Stanley Frank “Stan” Musial ( born Stanisław Franciszek Musiał; November 21, 1920 – January 19, 2013), nicknamed “Stan the Man”, was an American Major League Baseball (MLB) outfielder and first baseman. He spent 22 seasons playing for the St. Louis Cardinals, from 1941 to 1945 and in 1946–63.
Musial is widely considered to be one of the greatest and most consistent hitters in baseball history, Musial was a first-ballot inductee into the Baseball Hall of Fame in 1969. He was also selected to the St. Louis Cardinals Hall of Fame in the inaugural class of 2014.
Musial batted .331 over his career and set National League (NL) records for career hits (3,630), runs batted in (1,951), games played (3,026), at bats (10,972), runs scored (1,949) and doubles (725), most of which were later broken by Pete Rose; his 475 career home runs then ranked second in NL history behind Mel Ott’s total of 511. His 6,134 total bases remained a major league record until surpassed by Hank Aaron, and his hit total still ranks fourth all-time, and is the highest by any player who spent his career with only one team.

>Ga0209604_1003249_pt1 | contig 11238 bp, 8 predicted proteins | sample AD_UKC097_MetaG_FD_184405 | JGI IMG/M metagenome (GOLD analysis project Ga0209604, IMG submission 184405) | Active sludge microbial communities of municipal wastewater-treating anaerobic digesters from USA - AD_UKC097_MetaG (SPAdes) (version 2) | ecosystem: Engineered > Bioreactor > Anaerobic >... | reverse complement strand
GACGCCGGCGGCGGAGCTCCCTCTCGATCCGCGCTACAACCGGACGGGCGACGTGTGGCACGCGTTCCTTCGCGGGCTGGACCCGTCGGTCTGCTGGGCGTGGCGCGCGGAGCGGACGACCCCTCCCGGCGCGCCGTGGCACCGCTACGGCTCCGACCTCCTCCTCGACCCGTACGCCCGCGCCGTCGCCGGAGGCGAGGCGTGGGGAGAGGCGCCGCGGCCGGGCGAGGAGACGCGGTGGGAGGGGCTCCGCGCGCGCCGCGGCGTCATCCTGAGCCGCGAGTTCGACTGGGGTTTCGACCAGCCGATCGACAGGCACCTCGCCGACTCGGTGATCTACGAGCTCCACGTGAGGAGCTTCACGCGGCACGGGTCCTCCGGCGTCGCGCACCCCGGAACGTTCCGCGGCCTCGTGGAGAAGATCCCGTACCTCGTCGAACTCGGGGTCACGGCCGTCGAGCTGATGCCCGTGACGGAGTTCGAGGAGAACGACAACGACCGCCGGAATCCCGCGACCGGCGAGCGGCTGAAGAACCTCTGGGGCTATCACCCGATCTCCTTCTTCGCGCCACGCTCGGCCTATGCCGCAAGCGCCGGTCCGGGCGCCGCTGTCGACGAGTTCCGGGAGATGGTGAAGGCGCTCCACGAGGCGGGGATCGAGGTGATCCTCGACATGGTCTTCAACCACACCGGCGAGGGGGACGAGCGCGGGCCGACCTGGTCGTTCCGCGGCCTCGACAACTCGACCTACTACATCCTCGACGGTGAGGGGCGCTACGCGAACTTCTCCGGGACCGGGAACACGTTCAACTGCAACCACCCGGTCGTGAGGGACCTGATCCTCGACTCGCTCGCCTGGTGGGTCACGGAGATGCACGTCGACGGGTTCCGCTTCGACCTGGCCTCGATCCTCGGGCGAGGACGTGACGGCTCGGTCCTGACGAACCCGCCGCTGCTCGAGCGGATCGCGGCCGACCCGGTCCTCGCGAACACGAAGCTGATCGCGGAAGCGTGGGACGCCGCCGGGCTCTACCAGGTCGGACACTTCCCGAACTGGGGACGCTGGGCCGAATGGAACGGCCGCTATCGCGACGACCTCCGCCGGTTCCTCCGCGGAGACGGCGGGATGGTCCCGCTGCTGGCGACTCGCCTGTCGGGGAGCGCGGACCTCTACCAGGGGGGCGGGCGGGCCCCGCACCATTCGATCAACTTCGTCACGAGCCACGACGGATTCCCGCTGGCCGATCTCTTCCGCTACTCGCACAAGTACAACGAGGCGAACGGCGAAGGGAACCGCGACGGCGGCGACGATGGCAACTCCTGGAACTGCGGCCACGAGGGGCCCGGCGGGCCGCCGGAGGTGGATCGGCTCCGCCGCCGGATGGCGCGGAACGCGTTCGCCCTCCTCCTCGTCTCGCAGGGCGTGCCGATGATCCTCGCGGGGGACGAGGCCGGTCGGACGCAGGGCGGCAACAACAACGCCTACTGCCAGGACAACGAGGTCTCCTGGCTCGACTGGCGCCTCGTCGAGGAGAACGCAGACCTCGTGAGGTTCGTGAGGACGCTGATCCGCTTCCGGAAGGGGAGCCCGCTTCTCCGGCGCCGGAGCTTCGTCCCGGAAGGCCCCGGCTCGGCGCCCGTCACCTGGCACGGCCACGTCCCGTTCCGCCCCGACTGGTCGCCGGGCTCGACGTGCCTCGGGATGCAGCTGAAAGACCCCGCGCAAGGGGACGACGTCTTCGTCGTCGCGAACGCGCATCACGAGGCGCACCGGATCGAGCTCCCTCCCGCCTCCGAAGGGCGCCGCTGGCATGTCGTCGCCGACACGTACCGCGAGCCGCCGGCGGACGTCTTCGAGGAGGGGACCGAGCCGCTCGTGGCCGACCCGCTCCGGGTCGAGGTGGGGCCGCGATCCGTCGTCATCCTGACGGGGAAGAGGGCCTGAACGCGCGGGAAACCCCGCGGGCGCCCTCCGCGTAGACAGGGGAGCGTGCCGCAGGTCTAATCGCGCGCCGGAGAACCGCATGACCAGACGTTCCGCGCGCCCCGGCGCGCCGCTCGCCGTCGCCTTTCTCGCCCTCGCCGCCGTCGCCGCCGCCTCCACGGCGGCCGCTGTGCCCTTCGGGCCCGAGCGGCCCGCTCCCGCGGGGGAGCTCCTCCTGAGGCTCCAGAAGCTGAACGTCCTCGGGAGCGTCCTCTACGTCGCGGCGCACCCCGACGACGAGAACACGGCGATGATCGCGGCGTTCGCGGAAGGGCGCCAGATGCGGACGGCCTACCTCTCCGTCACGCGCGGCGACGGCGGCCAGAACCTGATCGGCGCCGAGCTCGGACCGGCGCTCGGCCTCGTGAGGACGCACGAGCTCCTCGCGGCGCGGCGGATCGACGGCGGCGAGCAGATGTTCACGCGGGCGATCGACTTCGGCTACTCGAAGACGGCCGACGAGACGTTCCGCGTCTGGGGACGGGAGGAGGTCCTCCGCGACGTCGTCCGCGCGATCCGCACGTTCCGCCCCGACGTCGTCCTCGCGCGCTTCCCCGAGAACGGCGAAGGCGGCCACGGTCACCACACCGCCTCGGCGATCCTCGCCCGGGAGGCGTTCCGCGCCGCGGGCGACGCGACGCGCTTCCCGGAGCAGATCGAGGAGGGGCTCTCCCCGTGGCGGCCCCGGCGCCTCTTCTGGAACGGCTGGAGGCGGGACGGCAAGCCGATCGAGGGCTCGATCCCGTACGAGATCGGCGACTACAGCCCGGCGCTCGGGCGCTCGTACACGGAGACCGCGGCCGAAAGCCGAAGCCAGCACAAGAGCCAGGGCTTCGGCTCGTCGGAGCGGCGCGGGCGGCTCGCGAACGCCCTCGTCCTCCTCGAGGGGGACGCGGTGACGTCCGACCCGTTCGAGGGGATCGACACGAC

A seven-time batting champion with identical totals of 1,815 hits at home and on the road, he was named the National League’s (NL) Most Valuable Player (MVP) three times and led St. Louis to three World Series championship titles. He also shares the major league record for the most All-Star Games played (24) with Hank Aaron and Willie Mays.
Musial was born in Donora, Pennsylvania, where he frequently played baseball, whether informally or in organized settings, eventually playing on the baseball team at Donora High School. Signed to a professional contract by the St. Louis Cardinals as a pitcher in 1938, Musial was converted into an outfielder prior to his major league debut in 1941. Noted for his unique batting stance, he quickly established himself as a consistent and productive hitter. In his first full season, 1942, the Cardinals won the World Series.